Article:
The goods and services tax (GST) fraudsters are tricking gullible, indigent, and impoverished people, and making them scapegoats in multi-crore transactions.
Such dealings, under the scanner of investigation agencies now, are being called the ‘benami bill trading.’
A hapless victim, a woman from Erumapatti in Wadakkancherry in Kerala, recently filed a police complaint saying her name was being used to create a GST registration.
Another man, whose income on the ration card is Rs 500 per month, was found to have ‘evaded’ Rs 10 crore in tax and a case was registered by the GST squad in Nilambur.
Investigating agencies say economic offenders are making pawns of such people who barely know anything of business. The investigations hit a dead end as it reached such people. The most any investigation agency can do is proceed against these unintended ‘offenders’ and get them incarcerated. The agencies are but at a loss to understand how to recover the lost GST income.
The High Court took cognizance of this ‘benami’ agents when one Prasanth of Kunnamkulam in Thrissur said he was not aware of a petition filed in his name seeing the release of a lorry and the consignment in it.
In recent times, the GST fraud involving plywood and veneer, centred around Perumbavoor, had also come to light.
Sources said GST evasion was on consignments of arecanut in the districts of Palakkad, Malappuram, and Thrissur. Arecanut is transported to north India and is in great demand to make pan masala and food additives.
False registration, invoice, bill
The tax evasion is done by meticulously creating a ‘benami’ GST registration and then forging the invoice and bill for each ‘transaction.’ GST registration is easy if one can furnish a PAN card. It does not require a bank guarantee, solvency certificate or any security. A month’s transaction return need to be filed only by the 20th of the subsequent month. The evaders use this time to finish a transaction and leave without trace.
The modus operandi
There are agents who find gullible people who live in abject poverty. Then, their documents are secured for a nominal amount. They often do not know why the agents need this. The phone numbers furnished would be of these individuals who have no role in the actual transactions. By the time a transaction is sealed, the actual culprits vanish. The agents then set up another ‘benami’ agent.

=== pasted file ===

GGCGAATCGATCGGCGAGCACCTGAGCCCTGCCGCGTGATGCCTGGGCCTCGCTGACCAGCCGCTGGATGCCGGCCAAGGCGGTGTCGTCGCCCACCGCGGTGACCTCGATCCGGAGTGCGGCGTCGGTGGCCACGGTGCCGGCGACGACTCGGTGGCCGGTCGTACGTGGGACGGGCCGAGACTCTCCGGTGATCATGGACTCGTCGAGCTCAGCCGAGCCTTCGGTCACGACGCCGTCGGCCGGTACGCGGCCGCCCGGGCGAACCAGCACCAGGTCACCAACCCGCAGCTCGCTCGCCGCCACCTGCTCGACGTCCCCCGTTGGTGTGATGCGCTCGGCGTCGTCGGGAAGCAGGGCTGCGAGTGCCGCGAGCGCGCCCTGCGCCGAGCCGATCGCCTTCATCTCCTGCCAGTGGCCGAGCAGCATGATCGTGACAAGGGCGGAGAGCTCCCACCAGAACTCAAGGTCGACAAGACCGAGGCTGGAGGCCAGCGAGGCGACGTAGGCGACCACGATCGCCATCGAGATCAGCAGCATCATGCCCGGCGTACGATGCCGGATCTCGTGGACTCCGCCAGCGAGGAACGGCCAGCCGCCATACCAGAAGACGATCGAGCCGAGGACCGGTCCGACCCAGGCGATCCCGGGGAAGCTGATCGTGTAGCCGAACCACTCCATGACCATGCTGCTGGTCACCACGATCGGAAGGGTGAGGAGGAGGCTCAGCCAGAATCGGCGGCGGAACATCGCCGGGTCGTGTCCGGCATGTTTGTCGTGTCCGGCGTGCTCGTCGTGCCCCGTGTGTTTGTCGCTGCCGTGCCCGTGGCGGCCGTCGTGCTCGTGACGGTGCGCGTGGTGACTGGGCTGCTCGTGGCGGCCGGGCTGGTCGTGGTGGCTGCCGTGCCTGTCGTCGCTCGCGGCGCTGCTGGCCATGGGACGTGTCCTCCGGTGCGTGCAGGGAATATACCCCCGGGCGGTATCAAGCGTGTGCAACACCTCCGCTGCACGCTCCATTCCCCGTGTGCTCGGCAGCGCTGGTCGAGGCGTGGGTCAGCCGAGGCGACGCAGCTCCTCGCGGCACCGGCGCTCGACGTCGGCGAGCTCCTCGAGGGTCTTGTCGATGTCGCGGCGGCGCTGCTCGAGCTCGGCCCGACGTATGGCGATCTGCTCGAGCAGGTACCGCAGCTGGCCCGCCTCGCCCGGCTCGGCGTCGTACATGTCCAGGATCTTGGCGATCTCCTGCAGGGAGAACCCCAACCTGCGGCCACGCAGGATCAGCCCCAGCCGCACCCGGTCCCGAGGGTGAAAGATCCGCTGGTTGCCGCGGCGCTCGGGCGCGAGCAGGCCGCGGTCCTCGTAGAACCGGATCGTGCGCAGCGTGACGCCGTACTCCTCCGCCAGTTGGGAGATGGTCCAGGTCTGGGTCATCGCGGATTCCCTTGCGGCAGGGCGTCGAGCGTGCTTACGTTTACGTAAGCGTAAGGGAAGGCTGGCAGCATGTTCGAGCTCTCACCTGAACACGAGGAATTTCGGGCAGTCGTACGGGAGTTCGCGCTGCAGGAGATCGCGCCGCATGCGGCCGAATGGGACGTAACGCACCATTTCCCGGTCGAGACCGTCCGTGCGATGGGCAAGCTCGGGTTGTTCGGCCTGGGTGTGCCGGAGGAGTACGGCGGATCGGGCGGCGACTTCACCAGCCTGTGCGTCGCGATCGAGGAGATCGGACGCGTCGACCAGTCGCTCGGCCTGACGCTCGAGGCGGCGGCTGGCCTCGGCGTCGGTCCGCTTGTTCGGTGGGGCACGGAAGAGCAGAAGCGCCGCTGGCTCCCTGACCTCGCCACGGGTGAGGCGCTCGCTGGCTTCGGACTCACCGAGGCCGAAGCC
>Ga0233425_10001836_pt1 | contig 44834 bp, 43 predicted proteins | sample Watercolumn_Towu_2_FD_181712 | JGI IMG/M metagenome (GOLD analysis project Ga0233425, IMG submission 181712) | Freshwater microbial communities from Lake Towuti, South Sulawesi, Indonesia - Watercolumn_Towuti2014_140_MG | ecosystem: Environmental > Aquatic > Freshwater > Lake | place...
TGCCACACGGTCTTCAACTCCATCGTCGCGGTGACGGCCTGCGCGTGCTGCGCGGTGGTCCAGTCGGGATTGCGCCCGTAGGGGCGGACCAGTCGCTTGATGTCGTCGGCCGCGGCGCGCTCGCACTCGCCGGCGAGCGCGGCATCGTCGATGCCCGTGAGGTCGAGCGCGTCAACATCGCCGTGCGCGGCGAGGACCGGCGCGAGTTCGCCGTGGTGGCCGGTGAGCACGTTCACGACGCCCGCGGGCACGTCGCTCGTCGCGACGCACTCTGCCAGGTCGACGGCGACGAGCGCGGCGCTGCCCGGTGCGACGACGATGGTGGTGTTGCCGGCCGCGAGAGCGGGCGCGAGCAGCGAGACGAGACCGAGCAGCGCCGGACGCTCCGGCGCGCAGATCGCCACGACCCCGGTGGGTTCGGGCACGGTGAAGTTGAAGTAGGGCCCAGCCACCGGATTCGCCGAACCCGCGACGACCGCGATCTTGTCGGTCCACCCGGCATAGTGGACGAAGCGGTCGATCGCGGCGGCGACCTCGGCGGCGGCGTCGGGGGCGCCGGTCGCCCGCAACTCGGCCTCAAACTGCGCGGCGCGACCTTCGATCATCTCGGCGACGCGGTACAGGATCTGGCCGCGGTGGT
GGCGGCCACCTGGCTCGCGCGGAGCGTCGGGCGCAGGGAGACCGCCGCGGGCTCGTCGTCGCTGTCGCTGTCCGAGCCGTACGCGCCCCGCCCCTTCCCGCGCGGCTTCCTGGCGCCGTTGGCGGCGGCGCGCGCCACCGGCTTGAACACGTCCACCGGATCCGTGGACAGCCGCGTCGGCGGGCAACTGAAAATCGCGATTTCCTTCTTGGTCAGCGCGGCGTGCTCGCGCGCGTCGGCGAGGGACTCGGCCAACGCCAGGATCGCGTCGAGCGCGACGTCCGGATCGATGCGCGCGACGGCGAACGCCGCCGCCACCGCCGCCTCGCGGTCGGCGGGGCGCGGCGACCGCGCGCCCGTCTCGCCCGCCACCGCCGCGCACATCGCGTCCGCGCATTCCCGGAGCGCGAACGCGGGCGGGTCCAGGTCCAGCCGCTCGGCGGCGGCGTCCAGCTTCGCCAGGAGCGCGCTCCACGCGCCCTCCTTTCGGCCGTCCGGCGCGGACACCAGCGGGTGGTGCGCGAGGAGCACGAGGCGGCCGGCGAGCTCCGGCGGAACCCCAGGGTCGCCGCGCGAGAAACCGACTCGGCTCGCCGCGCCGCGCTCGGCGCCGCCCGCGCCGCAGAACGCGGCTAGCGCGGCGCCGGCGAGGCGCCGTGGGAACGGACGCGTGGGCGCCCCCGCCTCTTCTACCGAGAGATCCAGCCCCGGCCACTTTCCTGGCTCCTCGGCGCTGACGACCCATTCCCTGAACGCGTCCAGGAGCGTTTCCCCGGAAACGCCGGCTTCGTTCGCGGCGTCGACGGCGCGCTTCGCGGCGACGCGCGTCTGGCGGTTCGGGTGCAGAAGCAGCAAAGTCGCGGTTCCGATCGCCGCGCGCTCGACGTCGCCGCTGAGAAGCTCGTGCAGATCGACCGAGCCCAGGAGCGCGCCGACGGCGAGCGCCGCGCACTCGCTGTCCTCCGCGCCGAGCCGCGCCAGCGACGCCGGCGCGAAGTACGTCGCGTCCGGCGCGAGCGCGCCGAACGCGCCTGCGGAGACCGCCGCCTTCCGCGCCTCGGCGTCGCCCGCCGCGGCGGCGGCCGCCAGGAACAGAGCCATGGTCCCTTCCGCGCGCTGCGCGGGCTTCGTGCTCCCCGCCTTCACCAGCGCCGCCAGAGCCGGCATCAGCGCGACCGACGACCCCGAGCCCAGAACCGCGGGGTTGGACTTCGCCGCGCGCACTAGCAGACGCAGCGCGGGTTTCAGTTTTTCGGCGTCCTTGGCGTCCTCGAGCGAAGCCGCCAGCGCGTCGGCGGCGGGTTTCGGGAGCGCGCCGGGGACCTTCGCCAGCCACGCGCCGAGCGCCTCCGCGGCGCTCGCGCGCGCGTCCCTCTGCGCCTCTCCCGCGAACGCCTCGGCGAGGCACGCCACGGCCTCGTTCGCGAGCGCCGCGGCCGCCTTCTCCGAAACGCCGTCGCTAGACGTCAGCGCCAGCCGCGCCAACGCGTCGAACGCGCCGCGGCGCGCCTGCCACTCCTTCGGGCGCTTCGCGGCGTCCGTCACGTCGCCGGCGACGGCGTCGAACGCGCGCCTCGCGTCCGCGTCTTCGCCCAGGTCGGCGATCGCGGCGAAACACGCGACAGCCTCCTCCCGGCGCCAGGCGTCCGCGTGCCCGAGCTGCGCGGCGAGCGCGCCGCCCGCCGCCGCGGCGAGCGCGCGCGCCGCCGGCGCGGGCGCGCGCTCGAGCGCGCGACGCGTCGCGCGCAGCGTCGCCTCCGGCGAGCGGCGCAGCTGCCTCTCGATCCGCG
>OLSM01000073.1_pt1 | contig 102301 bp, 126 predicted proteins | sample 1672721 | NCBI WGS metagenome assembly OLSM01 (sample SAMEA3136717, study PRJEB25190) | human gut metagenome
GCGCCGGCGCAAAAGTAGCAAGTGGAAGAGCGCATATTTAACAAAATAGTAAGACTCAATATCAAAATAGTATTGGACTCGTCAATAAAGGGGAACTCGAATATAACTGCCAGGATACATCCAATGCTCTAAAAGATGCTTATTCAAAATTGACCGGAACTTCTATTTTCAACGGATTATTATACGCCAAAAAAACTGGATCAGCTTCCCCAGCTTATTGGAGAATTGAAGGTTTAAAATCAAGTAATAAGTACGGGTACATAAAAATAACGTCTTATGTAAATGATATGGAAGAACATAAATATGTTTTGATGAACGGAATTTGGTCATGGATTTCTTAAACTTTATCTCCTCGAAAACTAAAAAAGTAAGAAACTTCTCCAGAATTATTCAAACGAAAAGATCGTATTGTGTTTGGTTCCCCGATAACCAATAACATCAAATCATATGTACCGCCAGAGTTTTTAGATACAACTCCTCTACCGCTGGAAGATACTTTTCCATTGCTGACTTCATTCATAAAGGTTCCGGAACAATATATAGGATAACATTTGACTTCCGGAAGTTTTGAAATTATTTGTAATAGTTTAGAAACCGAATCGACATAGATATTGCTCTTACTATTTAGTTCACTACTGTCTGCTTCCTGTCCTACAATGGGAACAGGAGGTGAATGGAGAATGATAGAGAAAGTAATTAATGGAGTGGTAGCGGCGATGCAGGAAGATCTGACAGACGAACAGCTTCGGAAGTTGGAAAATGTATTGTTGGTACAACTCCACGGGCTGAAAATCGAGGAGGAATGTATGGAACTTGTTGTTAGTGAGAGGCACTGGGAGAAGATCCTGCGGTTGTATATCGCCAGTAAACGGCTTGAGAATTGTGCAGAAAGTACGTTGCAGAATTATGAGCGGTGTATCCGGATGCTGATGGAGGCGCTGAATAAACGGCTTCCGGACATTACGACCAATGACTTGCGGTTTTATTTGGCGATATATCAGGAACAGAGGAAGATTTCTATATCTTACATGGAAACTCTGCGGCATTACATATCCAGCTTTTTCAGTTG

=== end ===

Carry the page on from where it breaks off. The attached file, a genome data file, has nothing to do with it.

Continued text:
Those familiar with the matter said the initial official oversight had cost the government dearly. In 2017, the VAT regime changed over to GST and the ensuing confusion diluted the ‘authentication’ mechanisms. This is the basis of the frauds that are being detected now.
In the switchover to GST, the online authentication of registrations was not foolproof. Physical or on-site verification was rare. The clause in the GST rule that verification should be completed in three days made matters worse. Many registrations got auto-approved as actual verifications could not be done.
Sources said thousands of ‘benami’ registrations took place in 2017-18. Initially, the traders could do more than one transaction, many of them running into crores, as the system was still in infancy. No returns were ever filed.
Now, after the initial confusion, the GST registrations are more strict and better scrutinized, sources said. Officials do physical verification wherever possible.
The Kerala GST wing would ensure that physical verifications was done to prevent ‘benami’ registrations, sources said.
The Tax Commissioner had issued a circular in this regard. The circular stated that officials should exercise extra care with businesses dealing in iron, lottery, flooring items, spices, arecanut, cardamom, and plywood.